I am the proud possessor of a badge which says I have given blood 10 times. My first donation was a few years ago at Battle Memorial Hall. This involved an initial series of questions, including two ‘women only’ ones. It won’t surprise regular readers that I committed the cardinal sin of answering these, which doubtless convinced the nursing staff that they were dealing with a total idiot:
Having narrowly passed the initial suitability checks, I am instructed to return to the waiting area before being directed to one of the ‘blood extraction’ seats. I am given an advice sheet and a large red rectangle is stuck on the back of my seat. This is to tell people that it is my first time. I also suspect it is to identify those idiots who are unsure what gender they are! I fear the red rectangle is a coded instruction to staff to “give his head a good slap whenever you pass by”.
After lots of fiddling about with tubes and bags I am connected up to the apparatus.
As I relax back in the seat I realise that music is playing in the background. As I listen I am surprised to hear the strains of Norman Greenbaum belting out that well known 1969 hit, “Spirit in the Sky”. As I drift off, blood slowly dripping from my left arm, I listen to Norman’s words:
“When I die and they lay me to rest
Gonna go to the place that’s the best”
What kind of twisted mind chose that track?! Oh well, the tune’s a good one.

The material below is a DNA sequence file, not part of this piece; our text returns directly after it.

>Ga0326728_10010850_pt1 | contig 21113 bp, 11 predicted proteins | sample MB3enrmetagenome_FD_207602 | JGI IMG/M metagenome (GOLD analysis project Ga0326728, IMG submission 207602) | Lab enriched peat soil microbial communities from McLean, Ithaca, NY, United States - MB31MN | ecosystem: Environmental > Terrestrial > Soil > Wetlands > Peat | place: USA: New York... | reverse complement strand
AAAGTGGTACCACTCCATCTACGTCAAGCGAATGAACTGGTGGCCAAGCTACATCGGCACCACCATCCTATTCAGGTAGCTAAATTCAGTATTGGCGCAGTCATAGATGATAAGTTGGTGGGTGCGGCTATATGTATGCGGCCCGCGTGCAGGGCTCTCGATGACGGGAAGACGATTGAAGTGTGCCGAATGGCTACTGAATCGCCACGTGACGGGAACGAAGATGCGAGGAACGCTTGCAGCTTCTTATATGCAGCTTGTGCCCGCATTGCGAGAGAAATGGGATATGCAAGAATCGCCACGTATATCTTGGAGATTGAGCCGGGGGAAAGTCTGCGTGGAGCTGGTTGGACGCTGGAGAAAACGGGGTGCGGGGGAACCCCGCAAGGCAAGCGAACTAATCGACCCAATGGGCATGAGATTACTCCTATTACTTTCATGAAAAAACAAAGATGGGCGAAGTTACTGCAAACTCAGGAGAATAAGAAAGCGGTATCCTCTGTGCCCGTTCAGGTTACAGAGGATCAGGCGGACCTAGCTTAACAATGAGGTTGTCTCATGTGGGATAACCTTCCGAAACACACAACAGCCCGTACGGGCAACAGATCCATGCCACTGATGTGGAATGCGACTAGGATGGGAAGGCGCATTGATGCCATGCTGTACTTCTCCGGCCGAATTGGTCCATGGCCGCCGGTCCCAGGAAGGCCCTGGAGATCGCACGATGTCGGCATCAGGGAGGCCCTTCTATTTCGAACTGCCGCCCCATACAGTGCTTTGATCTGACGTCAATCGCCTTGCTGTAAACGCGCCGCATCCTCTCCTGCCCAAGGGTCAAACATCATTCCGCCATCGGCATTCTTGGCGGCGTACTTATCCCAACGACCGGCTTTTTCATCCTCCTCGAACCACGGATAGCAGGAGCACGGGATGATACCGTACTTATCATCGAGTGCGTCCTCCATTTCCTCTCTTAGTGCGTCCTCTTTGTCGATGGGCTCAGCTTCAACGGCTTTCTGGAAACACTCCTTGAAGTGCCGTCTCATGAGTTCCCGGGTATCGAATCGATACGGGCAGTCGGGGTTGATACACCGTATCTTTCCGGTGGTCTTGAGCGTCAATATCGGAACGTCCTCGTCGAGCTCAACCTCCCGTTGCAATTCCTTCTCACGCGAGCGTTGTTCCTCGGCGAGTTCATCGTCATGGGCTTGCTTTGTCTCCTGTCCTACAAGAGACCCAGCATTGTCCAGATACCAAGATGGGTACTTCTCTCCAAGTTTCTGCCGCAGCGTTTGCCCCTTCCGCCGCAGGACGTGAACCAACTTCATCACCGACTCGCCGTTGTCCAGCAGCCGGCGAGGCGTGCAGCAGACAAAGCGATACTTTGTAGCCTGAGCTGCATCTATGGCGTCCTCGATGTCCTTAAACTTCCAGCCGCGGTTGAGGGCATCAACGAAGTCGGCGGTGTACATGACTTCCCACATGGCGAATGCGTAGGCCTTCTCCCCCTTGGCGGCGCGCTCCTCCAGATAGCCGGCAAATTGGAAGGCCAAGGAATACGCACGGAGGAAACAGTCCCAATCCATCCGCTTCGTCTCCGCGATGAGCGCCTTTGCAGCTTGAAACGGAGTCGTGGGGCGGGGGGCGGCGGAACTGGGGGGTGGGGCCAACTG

After 10 or 15 minutes of the recommended fist clenching and buttock squeezing, a nurse takes the red rectangle from the back of the chair and gives it to me. I’m to carry it with me so that they can keep a close eye on the new boy. As I join the other ‘drained’ clients propping up the bar I discover the real reason why I am carrying the red rectangle. The ‘bar tender’ advises me I can only have orange squash to drink. It seems hot drinks are not available to new boys
So there I sit like a recalcitrant teenager sitting with his soft drink on the steps of the pub. However, I get my own back by eating a second packet of custard creams!
After 10 minutes I am discharged and wend my slightly light-headed way back home.
I reflect on the entire experience as I walk. I wonder if they all broke down laughing once I had gone.
“What an idiot!” “Answered the women only questions!”
I ponder whether they consigned my hard given blood sample to the bin marked “Idiot Blood”. Nonetheless I am proud of the fact that I have finally done my bit for human-kind and am a ‘Blood Virgin’ no longer.